How much do energy vampires cost you?
If you’re into saving money, sooner or later you will learn about energy vampires. The idea here is that when you leave a device plugged in, even if it isn’t on, it is still using electricity. So these energy vampires are all the devices around your house using up all this power and unnecessarily driving up your monthly energy bill, which you wouldn’t have to pay if only you would unplug everything when you are done using it. It is a very prevalent idea, and you may have heard about it from places such as Duke Energy, which claims that energy vampires use up to 20% of your monthly power.
I wanted to figure out exactly how much energy vampires were costing you and let you know ways that you could slash this unnecessary cost, so I purchased a wattage meter and used it on most of the electrical devices around my house. I say most, because I did not test major appliances or devices that must be plugged in at all times to do their jobs such as alarm clocks and DVRs.
What I found was surprising. When you add up all the electrical devices in my house and how much electricity they are using when they are not being used, the answer is almost zero. The amount that energy vampires cost is so insignificant that even a cheap guy like me doesn’t think it is important.
The amount of money energy vampires are costing you is summed up in this chart. Appliances listed with no value used so little electricity that the meter registered no usage after 24 hours. While I am sure these devices are using some electricity, they use so little the cost would not be more than a few pennies per month. Also, my apologies to Mr. Len Penzo for copying the format he used in a recent article about how much electricity appliances use while in use.
Because the cost of electricity per Kilo Watt Hour (kWh) can vary across the country, this chart shows what your cost would be if you pay various amounts per kWh.
|Appliance||Power used while turned off (kWh/ month)||Monthly cost at $.06/kWh||Monthly cost at $.10/kWh||Monthly cost at $.15/kWh||Monthly cost at $.20/kWh|
|Total||18.16||$1.09||$ 1.82||$ 2.72||$ 3.63|
So if I went to all the trouble of unplugging every device I am not using I would save less than $2/ month. That is far less than the 20% Duke Energy claims. In my book, that simply isn’t worth the trouble.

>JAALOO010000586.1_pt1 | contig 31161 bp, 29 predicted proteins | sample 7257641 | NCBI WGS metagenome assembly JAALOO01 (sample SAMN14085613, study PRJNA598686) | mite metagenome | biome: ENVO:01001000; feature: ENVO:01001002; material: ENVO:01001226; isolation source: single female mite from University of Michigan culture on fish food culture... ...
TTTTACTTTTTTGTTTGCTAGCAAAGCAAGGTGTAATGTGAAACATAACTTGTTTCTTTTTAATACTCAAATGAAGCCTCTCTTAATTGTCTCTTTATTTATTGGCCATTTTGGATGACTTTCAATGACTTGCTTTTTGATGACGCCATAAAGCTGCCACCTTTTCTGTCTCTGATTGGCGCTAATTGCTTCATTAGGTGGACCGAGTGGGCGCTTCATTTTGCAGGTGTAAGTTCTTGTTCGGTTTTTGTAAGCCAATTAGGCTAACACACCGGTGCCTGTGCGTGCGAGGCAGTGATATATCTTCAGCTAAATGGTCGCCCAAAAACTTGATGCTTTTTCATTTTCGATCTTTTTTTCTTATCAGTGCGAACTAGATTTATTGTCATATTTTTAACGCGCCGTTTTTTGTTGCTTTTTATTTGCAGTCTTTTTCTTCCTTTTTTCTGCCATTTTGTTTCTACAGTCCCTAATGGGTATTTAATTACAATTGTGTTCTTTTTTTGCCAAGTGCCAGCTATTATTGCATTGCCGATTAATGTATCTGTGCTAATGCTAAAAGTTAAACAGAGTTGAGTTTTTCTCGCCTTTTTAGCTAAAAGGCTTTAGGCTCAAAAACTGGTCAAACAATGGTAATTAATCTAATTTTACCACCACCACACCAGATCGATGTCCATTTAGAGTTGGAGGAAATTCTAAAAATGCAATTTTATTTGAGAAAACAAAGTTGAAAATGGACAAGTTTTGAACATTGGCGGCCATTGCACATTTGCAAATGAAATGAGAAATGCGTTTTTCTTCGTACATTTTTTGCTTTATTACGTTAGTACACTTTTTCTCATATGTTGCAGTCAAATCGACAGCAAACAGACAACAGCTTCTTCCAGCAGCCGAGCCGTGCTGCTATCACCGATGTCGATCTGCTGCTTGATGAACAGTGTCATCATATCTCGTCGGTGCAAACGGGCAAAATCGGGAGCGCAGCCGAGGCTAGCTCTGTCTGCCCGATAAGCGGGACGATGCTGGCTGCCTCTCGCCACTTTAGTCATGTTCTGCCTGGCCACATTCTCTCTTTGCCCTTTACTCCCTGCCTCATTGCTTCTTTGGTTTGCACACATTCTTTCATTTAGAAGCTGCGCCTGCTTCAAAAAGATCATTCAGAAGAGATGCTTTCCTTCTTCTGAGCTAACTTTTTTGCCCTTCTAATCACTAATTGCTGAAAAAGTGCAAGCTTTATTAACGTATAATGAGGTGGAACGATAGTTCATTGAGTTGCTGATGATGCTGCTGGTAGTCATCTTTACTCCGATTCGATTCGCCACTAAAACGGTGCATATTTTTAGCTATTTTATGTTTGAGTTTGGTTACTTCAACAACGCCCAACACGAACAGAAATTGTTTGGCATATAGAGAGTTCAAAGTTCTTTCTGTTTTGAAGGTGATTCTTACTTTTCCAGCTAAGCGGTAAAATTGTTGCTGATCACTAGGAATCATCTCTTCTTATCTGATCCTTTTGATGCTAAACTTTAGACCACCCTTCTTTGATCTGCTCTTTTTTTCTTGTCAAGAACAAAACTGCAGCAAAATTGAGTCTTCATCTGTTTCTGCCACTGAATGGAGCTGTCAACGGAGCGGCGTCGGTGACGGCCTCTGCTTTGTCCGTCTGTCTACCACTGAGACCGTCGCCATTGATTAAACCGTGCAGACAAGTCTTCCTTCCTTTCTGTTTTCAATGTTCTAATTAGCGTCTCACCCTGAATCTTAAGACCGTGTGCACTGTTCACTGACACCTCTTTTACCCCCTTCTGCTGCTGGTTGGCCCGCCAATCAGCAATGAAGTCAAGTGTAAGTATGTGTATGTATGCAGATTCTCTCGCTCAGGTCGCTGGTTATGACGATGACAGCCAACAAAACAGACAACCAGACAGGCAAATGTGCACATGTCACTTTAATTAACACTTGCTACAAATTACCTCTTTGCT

Smart Power Strips
Because unplugging everything is too much of a hassle, there are devices being sold such as so called “smart power strips” which promise to reduce electricity lost to energy vampires, but I think that you can see from this chart that they won’t save you as much as they promise to. This smart strip is one of the more popular on Amazon.com and at the time this article was written costs about $22.
Having a surge protector is a pretty good idea because it protects your expensive electronics from being fried in events like power surges or lightning strikes. Because a typical power strip would cost you around $10, this device only costs you an extra $12.
If we assume that you are paying the highest amount for electricity listed on this chart, and that you have a computer, printer, computer speakers, and a shredder all plugged into the same outlet that would cost you a little more than $1/ month. That means that you would have recovered your cost after using the smart strip for 1 year, and would save yourself about a $1/month after that. While that isn’t a bad return on investment, it won’t save you enough money that you will notice.
So my recommendation is that it isn’t a bad idea to use these power strips on some of your biggest energy wasters… I guess.
Better ways to save money and be more environmentally friendly
While I love it when an article doesn’t turn out the way I think it will, I feel kind of bad that this week’s article won’t help you cut power usage or save you money in any meaningful way. To make it up to you, here are a couple older articles on things you can do that will actually save energy.
Photo by Joriel “Joz” Jimenez. Links to Amazon.com are affiliate links. 10% of advertising revenues from purchases made at affiliate links are donated to the charity noted in the right sidebar of this web page.